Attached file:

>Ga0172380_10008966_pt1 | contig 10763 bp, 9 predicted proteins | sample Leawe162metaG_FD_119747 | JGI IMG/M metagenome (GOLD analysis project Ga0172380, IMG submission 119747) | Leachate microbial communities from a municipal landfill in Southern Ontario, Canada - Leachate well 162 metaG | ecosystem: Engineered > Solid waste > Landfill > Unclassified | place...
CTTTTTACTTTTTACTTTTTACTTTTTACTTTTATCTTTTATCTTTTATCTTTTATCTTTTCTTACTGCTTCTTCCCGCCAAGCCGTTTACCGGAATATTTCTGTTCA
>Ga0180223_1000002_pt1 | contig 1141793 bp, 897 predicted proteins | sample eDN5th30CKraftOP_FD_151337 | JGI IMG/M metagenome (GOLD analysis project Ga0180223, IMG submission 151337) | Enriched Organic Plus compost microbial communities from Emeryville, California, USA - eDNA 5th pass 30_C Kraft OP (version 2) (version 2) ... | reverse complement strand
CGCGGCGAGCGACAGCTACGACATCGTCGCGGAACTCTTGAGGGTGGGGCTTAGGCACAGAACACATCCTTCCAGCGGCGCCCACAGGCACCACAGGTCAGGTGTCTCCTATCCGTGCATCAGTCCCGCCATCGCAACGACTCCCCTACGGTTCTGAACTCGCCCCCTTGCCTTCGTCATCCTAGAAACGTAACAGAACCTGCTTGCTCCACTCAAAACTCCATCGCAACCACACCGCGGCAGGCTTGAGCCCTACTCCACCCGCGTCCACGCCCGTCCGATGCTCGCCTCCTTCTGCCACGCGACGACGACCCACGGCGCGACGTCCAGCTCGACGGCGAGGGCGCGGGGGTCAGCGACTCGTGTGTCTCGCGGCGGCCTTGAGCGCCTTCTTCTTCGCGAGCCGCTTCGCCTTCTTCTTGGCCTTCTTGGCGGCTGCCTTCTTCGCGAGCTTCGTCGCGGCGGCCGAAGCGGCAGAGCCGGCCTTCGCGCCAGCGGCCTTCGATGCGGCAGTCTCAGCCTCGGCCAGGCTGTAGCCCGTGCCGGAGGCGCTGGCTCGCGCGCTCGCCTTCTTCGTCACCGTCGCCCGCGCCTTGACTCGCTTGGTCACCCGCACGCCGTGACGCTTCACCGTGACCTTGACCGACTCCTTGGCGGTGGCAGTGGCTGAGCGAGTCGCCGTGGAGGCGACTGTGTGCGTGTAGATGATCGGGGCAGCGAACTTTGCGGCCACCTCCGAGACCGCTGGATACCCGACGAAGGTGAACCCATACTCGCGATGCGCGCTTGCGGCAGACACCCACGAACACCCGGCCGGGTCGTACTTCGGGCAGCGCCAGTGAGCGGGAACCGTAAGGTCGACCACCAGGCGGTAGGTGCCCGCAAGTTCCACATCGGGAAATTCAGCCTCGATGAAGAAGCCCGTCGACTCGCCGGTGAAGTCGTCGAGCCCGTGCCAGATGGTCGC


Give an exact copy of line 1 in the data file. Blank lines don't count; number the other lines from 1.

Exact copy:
>Ga0172380_10008966_pt1 | contig 10763 bp, 9 predicted proteins | sample Leawe162metaG_FD_119747 | JGI IMG/M metagenome (GOLD analysis project Ga0172380, IMG submission 119747) | Leachate microbial communities from a municipal landfill in Southern Ontario, Canada - Leachate well 162 metaG | ecosystem: Engineered > Solid waste > Landfill > Unclassified | place...